Never stop learning
Research has shown that for anyone to truly become an expert at something, it takes 10,000 hours of practice. The only way to reach this goal is to continually seek out new information. Investors should never stop learning and they should always seek to improve existing skills. Fear of the stock market is a product of ignorance, lack of knowledge and understanding. Learning will eliminate these fears. As Warren Buffett’s partner, Charlie Munger says, “If you stop learning, the world rushes right by you.”
Resist the Fear of Missing Out (FOMO)
It is inherently human to feel pressure to follow the crowd and do things just because others are doing them. However, allowing FOMO to drive your decision-making could land you in losses, or worse.
If you feel pressure to follow a new way of doing business, just so you do not miss out, do your due diligence on why that is the best strategy for you before joining the crowd. If the evidence supports your strategy, then join the crowd otherwise bask in the Joy Of Missing Out (JOMO).
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Invest in things you know
Real estate broker Ryan Serhant, star of the Bravo series “Million Dollar Listing”, knows a thing or two about money. After all, he spends his time selling real estate to some of the richest people in the world. In an interview published on grow.com, he says that the best piece of investing advice he ever got was to invest in things he knows. “Invest in things you use. Things you could see yourself using; things you actually like. Don’t invest in stuff that doesn’t interest you, because then you’re not going to follow up on it. You’re not going to be as active an investor,” he says.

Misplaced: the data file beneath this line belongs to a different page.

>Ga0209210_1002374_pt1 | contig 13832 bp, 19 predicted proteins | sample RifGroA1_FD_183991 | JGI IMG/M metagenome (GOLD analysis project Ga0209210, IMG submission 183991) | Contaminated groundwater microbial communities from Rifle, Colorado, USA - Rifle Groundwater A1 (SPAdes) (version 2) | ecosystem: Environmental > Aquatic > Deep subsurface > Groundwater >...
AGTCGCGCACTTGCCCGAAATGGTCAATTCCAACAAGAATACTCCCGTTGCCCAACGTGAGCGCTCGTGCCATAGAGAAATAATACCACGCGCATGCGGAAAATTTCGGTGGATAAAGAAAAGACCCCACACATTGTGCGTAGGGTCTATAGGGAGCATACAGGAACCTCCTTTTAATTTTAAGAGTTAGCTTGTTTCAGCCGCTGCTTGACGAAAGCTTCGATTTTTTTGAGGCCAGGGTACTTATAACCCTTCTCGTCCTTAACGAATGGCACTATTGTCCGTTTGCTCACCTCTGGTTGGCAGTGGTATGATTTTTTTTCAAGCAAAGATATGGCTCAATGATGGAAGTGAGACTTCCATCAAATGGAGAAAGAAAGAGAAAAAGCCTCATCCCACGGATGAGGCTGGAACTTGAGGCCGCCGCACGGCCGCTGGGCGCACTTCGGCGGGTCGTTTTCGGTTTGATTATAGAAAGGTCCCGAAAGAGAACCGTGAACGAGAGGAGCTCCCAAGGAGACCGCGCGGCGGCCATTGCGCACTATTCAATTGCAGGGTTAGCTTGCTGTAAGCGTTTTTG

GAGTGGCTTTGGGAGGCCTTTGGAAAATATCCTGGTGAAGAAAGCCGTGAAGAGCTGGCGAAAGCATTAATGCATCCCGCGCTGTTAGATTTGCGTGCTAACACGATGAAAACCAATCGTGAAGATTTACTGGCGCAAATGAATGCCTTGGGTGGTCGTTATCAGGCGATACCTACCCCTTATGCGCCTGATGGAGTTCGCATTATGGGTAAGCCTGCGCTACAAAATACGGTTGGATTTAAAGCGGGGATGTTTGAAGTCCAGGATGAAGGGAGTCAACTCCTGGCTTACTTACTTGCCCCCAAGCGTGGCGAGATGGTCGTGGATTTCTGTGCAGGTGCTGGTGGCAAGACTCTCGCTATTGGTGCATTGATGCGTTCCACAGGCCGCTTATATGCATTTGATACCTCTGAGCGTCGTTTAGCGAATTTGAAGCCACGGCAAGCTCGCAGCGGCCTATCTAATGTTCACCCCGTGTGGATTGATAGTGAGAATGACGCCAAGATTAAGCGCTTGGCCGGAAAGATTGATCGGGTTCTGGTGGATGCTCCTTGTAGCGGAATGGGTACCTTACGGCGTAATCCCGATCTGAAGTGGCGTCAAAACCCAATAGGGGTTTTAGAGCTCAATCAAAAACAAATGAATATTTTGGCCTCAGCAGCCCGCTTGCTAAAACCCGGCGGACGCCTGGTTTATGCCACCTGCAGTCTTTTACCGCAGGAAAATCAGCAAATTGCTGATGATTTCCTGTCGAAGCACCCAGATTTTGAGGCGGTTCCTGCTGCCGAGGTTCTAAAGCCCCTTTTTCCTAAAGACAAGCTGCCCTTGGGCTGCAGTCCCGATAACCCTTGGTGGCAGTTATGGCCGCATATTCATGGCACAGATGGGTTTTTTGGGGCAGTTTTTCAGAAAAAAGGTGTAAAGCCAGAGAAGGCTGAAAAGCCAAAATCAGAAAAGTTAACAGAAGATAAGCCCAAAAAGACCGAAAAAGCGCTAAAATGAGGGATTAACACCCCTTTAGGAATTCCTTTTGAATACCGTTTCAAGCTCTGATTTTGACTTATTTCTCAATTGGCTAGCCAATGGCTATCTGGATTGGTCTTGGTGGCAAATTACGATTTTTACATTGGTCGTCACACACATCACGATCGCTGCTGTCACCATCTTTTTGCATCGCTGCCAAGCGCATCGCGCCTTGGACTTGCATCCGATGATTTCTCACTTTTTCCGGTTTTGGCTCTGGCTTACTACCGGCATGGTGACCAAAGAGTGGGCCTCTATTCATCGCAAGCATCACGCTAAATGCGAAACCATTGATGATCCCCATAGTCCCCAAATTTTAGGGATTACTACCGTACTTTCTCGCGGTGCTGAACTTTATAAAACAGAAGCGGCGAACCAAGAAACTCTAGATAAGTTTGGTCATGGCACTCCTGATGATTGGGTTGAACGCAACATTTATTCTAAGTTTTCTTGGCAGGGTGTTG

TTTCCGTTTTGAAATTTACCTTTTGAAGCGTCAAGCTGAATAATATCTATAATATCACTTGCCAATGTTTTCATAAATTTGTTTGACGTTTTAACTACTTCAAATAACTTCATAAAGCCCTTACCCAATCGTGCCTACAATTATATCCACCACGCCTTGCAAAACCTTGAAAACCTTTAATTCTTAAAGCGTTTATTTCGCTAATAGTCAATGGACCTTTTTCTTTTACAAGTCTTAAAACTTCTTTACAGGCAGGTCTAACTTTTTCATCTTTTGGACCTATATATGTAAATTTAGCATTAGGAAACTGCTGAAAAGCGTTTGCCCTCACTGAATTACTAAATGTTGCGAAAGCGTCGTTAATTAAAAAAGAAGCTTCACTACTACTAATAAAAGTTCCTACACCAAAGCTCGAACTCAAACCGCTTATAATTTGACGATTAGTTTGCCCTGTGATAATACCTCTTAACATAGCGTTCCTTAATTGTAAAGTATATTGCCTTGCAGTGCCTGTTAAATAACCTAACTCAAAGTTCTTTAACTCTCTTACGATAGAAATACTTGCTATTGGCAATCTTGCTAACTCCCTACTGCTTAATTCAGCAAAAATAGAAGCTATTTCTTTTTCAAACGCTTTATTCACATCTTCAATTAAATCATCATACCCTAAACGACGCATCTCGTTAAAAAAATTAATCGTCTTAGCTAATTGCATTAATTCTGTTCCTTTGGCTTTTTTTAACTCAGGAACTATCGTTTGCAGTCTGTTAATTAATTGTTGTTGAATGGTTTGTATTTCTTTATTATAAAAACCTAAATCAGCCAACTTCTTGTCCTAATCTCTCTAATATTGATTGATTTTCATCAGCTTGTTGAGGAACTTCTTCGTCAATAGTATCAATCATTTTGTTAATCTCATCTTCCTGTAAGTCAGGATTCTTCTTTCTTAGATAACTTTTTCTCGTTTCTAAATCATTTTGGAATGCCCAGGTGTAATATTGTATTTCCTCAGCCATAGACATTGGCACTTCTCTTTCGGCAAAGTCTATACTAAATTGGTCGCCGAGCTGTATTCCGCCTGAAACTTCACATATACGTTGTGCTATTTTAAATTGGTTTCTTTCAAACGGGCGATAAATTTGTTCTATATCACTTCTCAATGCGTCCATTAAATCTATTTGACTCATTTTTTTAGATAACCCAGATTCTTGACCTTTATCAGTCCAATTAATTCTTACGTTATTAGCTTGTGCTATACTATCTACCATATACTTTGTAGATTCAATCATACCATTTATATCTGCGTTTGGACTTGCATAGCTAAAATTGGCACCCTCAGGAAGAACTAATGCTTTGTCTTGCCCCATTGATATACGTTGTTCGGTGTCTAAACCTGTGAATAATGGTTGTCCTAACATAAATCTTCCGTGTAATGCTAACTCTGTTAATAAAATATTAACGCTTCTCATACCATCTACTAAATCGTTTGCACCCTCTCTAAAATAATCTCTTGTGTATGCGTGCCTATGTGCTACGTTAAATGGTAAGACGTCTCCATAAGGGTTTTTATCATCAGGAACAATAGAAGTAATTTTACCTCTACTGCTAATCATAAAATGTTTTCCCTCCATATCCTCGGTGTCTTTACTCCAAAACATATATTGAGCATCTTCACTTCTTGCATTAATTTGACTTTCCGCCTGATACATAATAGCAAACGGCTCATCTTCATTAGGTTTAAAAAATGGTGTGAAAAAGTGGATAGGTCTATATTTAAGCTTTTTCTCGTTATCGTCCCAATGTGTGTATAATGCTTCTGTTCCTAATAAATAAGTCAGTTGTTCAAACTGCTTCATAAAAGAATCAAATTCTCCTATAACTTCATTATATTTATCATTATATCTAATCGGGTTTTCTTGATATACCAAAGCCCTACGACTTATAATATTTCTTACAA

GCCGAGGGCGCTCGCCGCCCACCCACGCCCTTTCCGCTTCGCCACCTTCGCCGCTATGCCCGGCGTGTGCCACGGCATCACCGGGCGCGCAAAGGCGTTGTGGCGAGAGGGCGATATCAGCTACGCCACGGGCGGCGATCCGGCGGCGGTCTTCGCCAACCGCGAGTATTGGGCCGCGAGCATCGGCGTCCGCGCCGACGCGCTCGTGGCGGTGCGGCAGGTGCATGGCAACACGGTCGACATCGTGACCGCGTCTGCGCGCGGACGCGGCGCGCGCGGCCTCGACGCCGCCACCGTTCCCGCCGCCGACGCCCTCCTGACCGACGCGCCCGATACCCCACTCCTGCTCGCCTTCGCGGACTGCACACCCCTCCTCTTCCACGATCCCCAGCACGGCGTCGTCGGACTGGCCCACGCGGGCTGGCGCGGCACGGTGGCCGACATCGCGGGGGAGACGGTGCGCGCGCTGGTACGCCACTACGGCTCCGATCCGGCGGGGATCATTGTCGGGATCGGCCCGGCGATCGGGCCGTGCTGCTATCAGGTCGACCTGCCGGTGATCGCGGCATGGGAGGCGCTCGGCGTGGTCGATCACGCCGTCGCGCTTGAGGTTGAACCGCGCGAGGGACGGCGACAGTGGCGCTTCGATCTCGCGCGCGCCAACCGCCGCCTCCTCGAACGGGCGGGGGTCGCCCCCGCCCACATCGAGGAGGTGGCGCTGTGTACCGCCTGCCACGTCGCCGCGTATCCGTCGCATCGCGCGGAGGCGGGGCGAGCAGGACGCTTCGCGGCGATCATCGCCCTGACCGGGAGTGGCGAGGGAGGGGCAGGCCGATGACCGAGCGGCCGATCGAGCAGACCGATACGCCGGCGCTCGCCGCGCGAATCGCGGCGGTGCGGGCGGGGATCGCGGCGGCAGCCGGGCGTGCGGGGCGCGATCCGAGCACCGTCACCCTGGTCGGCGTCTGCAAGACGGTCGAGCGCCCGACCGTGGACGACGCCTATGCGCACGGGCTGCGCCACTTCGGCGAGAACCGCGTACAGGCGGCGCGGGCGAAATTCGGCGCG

Wambu seconds this point by saying, “Investing in your circle of competence limits your investment to what you know and prevents you from straying into the risky unknown. There is no faster way to lose money than investing in something you don’t understand. If you can’t figure out what a company does or how it makes money, it is often best to stay away, no matter how lucrative the opportunity might be.”
An article on Yahoo Finance quotes mental models guru Share Parrish saying; “You have to be willing to look like an idiot in the short run to outperform in the long run. While copying what others already do helps achieve average results quickly, common approaches never outperform…What ends as better, starts as different.”
This he said while advising investors to think different; to be a contrarian. “After finding the strategy that suits your psychological and financial qualities, you must then be willing to act against the grain.
Understanding and (perhaps, more importantly) developing comfort with what it takes to go against the grain is crucial. Following the ‘common knowledge’ of the market will, at best, allow you to do as well as everyone else. Oftentimes, it can mean doing considerably worse.”